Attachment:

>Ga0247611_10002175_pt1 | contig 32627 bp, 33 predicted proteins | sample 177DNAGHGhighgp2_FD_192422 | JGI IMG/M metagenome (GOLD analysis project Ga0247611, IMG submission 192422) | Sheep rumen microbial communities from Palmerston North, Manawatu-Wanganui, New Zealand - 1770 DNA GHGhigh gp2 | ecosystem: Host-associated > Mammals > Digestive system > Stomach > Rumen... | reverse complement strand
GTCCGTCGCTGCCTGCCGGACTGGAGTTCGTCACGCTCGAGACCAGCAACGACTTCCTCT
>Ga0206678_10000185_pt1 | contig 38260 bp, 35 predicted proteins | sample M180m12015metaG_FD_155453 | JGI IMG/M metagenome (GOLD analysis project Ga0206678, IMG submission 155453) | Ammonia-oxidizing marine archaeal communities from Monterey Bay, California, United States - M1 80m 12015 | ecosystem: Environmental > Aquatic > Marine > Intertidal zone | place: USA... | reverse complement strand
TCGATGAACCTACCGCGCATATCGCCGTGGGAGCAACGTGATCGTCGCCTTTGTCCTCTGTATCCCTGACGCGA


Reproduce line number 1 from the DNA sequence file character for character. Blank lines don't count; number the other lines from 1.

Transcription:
>Ga0247611_10002175_pt1 | contig 32627 bp, 33 predicted proteins | sample 177DNAGHGhighgp2_FD_192422 | JGI IMG/M metagenome (GOLD analysis project Ga0247611, IMG submission 192422) | Sheep rumen microbial communities from Palmerston North, Manawatu-Wanganui, New Zealand - 1770 DNA GHGhigh gp2 | ecosystem: Host-associated > Mammals > Digestive system > Stomach > Rumen... | reverse complement strand